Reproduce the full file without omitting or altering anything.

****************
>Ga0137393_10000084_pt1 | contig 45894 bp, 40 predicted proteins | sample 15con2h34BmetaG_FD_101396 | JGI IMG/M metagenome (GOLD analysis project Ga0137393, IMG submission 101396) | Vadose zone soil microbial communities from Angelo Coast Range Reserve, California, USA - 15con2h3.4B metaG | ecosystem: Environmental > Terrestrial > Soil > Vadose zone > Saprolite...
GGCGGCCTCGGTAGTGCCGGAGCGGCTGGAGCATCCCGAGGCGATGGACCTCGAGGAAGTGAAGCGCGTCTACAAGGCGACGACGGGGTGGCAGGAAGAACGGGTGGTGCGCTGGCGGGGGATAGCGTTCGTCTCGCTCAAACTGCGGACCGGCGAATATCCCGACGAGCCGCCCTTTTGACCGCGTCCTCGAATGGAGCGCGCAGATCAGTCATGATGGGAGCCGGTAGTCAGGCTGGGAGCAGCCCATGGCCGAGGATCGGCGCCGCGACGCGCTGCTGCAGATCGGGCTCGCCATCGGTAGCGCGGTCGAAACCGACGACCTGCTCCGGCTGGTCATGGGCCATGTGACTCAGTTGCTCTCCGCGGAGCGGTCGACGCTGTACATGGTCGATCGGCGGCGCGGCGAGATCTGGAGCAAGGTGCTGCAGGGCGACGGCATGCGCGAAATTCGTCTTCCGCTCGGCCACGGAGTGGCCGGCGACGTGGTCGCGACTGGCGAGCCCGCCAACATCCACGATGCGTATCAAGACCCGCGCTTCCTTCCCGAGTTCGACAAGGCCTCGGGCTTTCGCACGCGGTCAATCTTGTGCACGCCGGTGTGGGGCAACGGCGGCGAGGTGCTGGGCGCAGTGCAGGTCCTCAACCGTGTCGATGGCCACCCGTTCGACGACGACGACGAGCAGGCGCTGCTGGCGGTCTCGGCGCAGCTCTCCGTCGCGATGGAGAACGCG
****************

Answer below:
>Ga0137393_10000084_pt1 | contig 45894 bp, 40 predicted proteins | sample 15con2h34BmetaG_FD_101396 | JGI IMG/M metagenome (GOLD analysis project Ga0137393, IMG submission 101396) | Vadose zone soil microbial communities from Angelo Coast Range Reserve, California, USA - 15con2h3.4B metaG | ecosystem: Environmental > Terrestrial > Soil > Vadose zone > Saprolite...
GGCGGCCTCGGTAGTGCCGGAGCGGCTGGAGCATCCCGAGGCGATGGACCTCGAGGAAGTGAAGCGCGTCTACAAGGCGACGACGGGGTGGCAGGAAGAACGGGTGGTGCGCTGGCGGGGGATAGCGTTCGTCTCGCTCAAACTGCGGACCGGCGAATATCCCGACGAGCCGCCCTTTTGACCGCGTCCTCGAATGGAGCGCGCAGATCAGTCATGATGGGAGCCGGTAGTCAGGCTGGGAGCAGCCCATGGCCGAGGATCGGCGCCGCGACGCGCTGCTGCAGATCGGGCTCGCCATCGGTAGCGCGGTCGAAACCGACGACCTGCTCCGGCTGGTCATGGGCCATGTGACTCAGTTGCTCTCCGCGGAGCGGTCGACGCTGTACATGGTCGATCGGCGGCGCGGCGAGATCTGGAGCAAGGTGCTGCAGGGCGACGGCATGCGCGAAATTCGTCTTCCGCTCGGCCACGGAGTGGCCGGCGACGTGGTCGCGACTGGCGAGCCCGCCAACATCCACGATGCGTATCAAGACCCGCGCTTCCTTCCCGAGTTCGACAAGGCCTCGGGCTTTCGCACGCGGTCAATCTTGTGCACGCCGGTGTGGGGCAACGGCGGCGAGGTGCTGGGCGCAGTGCAGGTCCTCAACCGTGTCGATGGCCACCCGTTCGACGACGACGACGAGCAGGCGCTGCTGGCGGTCTCGGCGCAGCTCTCCGTCGCGATGGAGAACGCG